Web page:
https://doi.org/10.1371/journal.pone.0193430.t002

Relative prey species abundance and dry mass composition among colonies

Overall, the relative abundances of prey fish species among seven repeatedly-sampled tern colonies (A1, A7, A8, A16, A2W, AB1, and AB2 colonies; Fig 1) were more different than would be expected by chance (A = 0.12, p = 0.001). Among colonies, the relative fish species abundance was the most consistent among years at A2W (δ = 0.32) and A1 (δ = 0.32), followed by AB2 (δ = 0.34). Notably, each of these three tern colonies are located adjacent to each other in the Moffett pond complex. The relative prey fish species abundance at A8, a colony located in Alviso, was the least consistent among years (δ = 0.45; Table 3). Comparing individual colonies, five of the colonies (A1, A2W, AB1, AB2, and A8) were as similar to each other as would be expected by chance, based on the variability observed within each colony (Table 3). In contrast, the two remaining colonies from the Alviso pond complex, A7 and A16, were both less similar to the A1, A2W, AB1, and AB2 colonies than would be expected by chance (Table 3). The A8 colony was not distinguishable from the A7 or A16 colonies (Table 3), all of which were located in the Alviso pond complex.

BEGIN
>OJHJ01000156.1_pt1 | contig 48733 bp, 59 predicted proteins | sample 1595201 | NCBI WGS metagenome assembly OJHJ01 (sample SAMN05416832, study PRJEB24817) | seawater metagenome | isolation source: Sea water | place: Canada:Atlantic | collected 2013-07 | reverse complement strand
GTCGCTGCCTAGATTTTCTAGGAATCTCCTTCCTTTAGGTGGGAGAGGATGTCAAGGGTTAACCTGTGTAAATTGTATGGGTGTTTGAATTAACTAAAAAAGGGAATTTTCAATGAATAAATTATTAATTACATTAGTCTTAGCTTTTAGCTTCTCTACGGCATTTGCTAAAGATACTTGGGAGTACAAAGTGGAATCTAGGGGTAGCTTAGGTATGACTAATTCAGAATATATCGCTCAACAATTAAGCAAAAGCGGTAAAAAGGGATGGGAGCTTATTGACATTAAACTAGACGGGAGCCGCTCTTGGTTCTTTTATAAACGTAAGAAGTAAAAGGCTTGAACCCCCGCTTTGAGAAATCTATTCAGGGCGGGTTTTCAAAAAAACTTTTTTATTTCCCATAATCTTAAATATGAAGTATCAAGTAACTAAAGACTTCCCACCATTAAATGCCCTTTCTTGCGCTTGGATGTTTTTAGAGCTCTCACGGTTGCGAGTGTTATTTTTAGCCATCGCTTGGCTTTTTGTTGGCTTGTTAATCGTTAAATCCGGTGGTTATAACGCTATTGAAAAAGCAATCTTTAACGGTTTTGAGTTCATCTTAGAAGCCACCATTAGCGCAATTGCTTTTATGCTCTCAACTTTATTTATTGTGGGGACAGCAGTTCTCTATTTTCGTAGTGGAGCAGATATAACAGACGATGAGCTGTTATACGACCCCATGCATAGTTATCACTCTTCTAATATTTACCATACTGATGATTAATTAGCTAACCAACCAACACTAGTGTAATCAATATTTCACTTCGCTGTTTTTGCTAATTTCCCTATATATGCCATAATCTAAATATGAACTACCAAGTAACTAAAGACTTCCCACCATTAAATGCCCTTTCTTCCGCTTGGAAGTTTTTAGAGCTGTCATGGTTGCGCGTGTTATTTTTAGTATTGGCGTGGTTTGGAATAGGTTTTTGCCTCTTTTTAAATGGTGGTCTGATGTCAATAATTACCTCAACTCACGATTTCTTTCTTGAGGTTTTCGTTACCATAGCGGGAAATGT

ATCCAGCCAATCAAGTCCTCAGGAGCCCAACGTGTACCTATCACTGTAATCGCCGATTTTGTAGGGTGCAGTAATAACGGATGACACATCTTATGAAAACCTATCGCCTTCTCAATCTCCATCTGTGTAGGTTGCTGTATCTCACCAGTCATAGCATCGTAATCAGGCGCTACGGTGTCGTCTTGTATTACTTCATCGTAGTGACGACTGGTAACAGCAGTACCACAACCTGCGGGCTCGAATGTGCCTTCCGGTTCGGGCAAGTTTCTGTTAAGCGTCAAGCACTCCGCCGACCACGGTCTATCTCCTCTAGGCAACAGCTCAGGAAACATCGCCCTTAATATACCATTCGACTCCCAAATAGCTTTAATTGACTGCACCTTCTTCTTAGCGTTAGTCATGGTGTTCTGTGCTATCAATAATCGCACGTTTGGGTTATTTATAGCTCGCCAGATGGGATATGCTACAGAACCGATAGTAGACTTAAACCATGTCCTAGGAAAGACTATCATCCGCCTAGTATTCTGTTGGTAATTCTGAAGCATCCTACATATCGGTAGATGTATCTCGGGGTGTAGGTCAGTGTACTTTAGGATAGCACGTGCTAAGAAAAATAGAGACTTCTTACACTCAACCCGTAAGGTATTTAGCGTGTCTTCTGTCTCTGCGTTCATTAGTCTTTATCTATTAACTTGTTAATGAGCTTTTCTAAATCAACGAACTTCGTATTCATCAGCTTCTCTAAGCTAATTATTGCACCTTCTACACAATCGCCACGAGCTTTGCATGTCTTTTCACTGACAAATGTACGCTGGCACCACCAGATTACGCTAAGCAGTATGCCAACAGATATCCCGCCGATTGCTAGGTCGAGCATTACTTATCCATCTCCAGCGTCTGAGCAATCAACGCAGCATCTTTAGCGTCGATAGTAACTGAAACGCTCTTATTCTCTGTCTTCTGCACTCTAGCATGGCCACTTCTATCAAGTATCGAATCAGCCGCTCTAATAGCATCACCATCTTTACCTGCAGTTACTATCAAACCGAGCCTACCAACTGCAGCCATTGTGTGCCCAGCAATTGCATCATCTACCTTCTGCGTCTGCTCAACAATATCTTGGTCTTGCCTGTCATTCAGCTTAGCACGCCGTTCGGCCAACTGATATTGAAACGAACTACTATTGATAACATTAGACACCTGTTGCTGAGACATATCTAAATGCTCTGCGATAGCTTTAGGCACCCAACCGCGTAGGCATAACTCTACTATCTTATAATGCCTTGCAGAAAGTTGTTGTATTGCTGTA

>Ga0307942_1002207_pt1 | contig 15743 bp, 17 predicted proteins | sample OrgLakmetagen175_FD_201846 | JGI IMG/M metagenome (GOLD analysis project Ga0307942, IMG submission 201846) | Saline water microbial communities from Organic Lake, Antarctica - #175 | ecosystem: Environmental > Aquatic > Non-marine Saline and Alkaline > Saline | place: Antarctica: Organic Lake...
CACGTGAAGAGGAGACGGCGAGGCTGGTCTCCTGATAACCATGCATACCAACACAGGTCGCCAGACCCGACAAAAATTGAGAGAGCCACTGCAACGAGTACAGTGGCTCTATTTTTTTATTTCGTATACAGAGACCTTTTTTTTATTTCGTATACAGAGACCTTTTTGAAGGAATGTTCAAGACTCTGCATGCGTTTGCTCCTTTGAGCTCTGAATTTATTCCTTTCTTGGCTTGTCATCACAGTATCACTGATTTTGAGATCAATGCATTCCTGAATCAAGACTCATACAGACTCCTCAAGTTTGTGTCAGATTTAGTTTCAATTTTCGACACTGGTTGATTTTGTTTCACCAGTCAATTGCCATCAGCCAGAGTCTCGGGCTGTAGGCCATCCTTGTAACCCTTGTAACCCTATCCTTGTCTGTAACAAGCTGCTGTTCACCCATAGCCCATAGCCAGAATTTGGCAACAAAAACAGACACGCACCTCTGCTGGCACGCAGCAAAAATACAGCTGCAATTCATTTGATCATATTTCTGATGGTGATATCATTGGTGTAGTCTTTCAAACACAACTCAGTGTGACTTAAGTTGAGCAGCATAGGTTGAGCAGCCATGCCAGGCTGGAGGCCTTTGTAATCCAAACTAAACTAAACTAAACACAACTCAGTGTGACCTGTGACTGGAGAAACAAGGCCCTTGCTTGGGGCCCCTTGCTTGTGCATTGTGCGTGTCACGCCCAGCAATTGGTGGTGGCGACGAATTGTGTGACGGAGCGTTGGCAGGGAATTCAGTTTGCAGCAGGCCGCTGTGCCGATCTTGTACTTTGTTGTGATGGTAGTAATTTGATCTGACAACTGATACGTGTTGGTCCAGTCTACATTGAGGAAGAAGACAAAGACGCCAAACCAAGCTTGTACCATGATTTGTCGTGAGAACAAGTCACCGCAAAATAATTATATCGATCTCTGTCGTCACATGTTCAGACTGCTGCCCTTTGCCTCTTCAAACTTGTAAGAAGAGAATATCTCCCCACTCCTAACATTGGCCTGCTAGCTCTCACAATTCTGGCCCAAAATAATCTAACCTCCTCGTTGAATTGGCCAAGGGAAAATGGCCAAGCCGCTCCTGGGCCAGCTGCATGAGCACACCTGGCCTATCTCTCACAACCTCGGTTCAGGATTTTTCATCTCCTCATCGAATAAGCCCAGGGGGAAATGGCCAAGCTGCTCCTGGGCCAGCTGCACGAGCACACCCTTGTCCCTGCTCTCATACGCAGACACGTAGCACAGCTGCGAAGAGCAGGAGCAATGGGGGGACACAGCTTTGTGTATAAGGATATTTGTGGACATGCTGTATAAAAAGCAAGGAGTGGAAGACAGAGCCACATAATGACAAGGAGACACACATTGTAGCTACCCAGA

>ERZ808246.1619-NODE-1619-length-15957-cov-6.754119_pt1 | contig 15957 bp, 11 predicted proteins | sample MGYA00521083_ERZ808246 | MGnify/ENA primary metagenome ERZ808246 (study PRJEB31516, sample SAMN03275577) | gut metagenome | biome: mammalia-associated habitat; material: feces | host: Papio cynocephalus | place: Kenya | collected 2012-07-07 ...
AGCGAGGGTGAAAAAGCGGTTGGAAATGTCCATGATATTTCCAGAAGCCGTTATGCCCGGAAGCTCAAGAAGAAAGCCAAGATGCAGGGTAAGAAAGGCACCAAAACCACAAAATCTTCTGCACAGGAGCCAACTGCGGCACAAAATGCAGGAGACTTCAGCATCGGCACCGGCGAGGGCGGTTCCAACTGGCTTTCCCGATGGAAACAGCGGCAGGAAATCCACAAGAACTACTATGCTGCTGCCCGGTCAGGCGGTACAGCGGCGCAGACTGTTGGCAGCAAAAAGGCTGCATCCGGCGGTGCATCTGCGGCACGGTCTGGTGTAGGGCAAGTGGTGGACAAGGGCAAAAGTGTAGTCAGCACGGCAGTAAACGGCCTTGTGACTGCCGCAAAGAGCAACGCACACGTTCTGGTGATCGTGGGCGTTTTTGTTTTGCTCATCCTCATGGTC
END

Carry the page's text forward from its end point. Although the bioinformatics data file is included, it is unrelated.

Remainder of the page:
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Table 3. Results from multi-response permutation procedure (mrpp) analysis comparing species relative abundance (top) and the species composition of dry mass (bottom) for fish dropped at Forster’s tern (Sterna forsteri) colonies in south San Francisco Bay during 2005–2015.

https://doi.org/10.1371/journal.pone.0193430.t003

Similar to relative fish abundance, the dry mass composition at repeatedly-sampled Forster’s tern colonies was also more different than would be expected by chance (A = 0.10, p = 0.002). The dry mass composition was most consistent among years at the A2W (δ = 0.30), A1 (δ = 0.33), and A16 colonies (δ = 0.35; Table 3). Similar to the relative species abundances, five of the colonies (A1, A2W, AB1, AB2, and A8) had dry mass compositions as similar to each other as would be expected by chance (Table 3). The dry mass compositions at the A16 and A7 colonies were both less similar to the A1, A2W, and AB2 colonies than would be expected by chance (Table 3). A16 was also less similar to AB1 than would be expected by chance (A = 0.14, p = 0.014). However, unlike for relative species abundance, the dry mass composition at A7 was marginally indistinguishable from AB1 (A = 0.05, p = 0.08). In addition, the A8 colony was not different from the A7 or A16 colonies (Table 3).